Curve of intersection with two surfaces

• May 10th 2008, 08:47 PM
kenshinofkin
Curve of intersection with two surfaces
Show that the curve with vector equation $r(t) = <2 cos^2(t), sin(2t), 2sin(t)>$ is the curve of intersection of the surfaces $(x-1)^2+y^2 = 1$ and $x^2 + y^2 + z^2 = 4$. Use this fact to sketch the curve.

Im completely lost here!(Angry)
• May 10th 2008, 09:41 PM
mr fantastic
Quote:

Originally Posted by kenshinofkin
Show that the curve with vector equation $r(t) = <2 cos^2(t), sin(2t), 2sin(t)>$ is the curve of intersection of the surfaces $(x-1)^2+y^2 = 1$ and $x^2 + y^2 + z^2 = 4$. Use this fact to sketch the curve.

Im completely lost here!(Angry)

You know that there's two equations to be solved simultaneously

$(x-1)^2+y^2 = 1 \Rightarrow y^2 = 1 - (x-1)^2$ .... (1)

$x^2 + y^2 + z^2 = 4$ .... (2)

and three unknowns x, y and z. So clearly there's gonna be a parameter. Choose the parameter to be real convenient. $z = 2 \sin t$ is an obvious choice (see below *) because when you substitute it into (2) you get:

$x^2 + y^2 = 4 \cos^2 t$ .... (3),

a nice easy-on-the-eye equation.

Solve (1) and (3) simultaneously for x and y in terms of t:

Substitute (1) into (3):

$x^2 + 1 - (x-1)^2 = 4 \cos^2 t$.

Expand, simplify and solve for x. $x = 2 \cos^2 t$. Now solve for y.

The curve is the intersection of the infinite cylinder $(x-1)^2+y^2 = 1$ and the sphere $x^2 + y^2 + z^2 = 4$. I leave the visualisation of this to you.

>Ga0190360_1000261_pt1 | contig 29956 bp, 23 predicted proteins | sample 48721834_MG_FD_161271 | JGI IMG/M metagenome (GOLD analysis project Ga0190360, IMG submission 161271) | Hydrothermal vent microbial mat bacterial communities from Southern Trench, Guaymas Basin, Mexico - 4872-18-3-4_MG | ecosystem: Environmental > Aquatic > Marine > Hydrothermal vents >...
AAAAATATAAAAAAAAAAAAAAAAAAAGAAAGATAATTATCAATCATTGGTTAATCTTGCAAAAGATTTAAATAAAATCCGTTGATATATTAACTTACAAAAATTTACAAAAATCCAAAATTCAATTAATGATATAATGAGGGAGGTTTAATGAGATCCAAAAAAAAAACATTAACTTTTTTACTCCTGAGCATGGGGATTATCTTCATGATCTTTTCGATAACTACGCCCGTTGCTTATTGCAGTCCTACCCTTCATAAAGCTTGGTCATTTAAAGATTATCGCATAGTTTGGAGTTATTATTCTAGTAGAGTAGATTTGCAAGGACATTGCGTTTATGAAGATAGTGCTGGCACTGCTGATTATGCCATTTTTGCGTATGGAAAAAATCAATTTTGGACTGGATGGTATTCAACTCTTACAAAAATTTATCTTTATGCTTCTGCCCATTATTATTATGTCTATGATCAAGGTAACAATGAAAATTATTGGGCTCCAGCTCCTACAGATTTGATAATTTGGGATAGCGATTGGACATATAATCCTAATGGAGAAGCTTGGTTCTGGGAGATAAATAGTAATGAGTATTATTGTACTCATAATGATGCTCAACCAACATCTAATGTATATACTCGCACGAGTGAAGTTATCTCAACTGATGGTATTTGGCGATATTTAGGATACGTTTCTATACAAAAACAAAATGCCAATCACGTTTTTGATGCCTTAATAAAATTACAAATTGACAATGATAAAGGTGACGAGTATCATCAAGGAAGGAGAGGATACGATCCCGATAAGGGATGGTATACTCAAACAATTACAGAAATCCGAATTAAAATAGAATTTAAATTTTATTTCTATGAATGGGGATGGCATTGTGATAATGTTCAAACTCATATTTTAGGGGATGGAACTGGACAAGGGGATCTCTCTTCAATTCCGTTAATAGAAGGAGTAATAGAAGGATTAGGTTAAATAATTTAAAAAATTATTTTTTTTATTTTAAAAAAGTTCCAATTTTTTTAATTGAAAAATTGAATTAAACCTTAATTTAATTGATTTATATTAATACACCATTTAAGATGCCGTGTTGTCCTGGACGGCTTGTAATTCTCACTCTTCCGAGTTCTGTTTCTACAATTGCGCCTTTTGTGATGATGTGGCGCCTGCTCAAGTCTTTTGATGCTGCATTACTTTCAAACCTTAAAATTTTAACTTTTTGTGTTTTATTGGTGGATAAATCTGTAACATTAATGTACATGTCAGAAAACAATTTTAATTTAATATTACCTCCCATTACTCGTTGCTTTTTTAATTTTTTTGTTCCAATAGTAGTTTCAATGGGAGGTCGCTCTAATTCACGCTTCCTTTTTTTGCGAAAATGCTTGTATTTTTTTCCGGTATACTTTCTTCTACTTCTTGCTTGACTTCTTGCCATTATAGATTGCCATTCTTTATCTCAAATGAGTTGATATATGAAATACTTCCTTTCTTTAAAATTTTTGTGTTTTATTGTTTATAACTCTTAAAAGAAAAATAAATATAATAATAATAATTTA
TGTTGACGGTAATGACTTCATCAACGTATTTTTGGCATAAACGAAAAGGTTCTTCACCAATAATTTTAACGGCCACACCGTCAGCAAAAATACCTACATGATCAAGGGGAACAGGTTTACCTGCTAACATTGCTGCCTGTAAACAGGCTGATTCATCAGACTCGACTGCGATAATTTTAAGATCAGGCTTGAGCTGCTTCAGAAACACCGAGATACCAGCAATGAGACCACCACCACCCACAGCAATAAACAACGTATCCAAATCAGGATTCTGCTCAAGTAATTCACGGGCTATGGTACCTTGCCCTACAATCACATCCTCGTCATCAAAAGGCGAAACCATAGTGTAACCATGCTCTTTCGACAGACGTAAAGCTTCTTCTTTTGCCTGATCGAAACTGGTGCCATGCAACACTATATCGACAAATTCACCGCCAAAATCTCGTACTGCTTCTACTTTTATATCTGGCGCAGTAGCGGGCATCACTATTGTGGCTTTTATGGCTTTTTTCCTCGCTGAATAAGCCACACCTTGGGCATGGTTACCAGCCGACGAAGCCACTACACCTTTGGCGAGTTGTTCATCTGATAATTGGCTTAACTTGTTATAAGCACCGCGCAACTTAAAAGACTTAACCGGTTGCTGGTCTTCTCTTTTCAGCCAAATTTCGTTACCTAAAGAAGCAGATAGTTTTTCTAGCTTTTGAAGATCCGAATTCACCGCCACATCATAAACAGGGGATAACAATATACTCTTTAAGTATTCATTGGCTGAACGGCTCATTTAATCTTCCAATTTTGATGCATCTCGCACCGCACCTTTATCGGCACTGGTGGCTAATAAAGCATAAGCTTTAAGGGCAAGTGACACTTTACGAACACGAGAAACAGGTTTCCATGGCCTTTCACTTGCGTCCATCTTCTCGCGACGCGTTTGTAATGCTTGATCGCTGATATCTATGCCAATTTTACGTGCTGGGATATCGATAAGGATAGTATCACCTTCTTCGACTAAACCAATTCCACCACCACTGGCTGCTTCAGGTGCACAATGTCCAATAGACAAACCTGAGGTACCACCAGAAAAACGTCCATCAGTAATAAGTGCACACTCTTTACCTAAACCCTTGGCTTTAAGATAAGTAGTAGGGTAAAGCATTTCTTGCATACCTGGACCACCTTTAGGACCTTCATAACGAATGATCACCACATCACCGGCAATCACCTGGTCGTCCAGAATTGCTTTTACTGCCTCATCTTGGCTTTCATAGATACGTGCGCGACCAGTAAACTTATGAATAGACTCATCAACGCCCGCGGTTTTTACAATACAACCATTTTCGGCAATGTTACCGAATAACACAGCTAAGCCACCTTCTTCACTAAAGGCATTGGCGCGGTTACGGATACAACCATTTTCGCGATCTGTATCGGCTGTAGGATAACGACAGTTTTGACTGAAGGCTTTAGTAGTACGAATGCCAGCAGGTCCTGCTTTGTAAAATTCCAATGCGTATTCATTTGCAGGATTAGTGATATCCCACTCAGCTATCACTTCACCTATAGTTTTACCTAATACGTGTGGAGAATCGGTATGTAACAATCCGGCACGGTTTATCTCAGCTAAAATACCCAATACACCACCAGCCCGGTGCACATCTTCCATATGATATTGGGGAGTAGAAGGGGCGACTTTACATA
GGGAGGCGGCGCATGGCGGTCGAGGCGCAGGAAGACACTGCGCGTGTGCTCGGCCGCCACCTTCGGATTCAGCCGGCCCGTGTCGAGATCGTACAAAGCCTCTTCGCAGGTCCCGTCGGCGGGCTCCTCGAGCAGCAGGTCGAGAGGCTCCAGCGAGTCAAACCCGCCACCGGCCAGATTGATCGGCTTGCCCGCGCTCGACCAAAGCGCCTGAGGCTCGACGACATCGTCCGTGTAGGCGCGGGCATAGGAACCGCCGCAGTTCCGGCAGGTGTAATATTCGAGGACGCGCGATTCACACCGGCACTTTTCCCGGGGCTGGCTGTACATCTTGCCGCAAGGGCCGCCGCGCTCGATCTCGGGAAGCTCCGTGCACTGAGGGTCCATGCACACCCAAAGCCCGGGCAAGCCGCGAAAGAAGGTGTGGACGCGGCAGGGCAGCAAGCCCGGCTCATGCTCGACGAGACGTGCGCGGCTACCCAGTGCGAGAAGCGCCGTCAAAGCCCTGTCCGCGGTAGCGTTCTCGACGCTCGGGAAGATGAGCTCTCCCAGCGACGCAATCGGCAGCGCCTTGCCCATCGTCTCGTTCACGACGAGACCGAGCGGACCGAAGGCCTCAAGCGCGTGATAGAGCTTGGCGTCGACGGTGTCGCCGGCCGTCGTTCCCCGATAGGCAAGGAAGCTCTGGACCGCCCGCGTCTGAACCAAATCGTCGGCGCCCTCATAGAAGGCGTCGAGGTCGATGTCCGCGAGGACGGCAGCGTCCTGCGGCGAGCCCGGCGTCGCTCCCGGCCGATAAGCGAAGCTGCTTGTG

* You should see what solution you get if you choose $z = 2 \cos t$ ......
• May 10th 2008, 10:30 PM
kenshinofkin
Im having a problem getting y. If I solve $(x-1)^2 +y^2 = 1$ for x I get $((1-y^2)+1)^(1/2)$ this can't be right. Also once I have y. What do I do with x,y,z to show that they intersect?
• May 10th 2008, 10:49 PM
mr fantastic
Quote:

Originally Posted by kenshinofkin
Im having a problem getting y. If I solve $(x-1)^2 +y^2 = 1$ for x I get $((1-y^2)+1)^(1/2)$ this can't be right. Also once I have y. What do I do with x,y,z to show that they intersect?

I have already shown you how to get the solution for z and x!

To get the solution for y, substitute $x = 2 \cos^2 t$ into equation (3) and solve for y!

Then the solution to equations (1) and (2) is $x = 2 \cos^2 t, ~ y = \sin (2t), ~ z = 2 \sin t$. This defines a curve parametrically. It's the curve of intersection of the cylinder and the sphere, as explained above. And as you can see from the given position vector that you're asked to get.
• May 10th 2008, 10:54 PM
kenshinofkin
Ya after I posted I just realized how stupid I was being. I solved and saw that it was the same as the vector. Thanks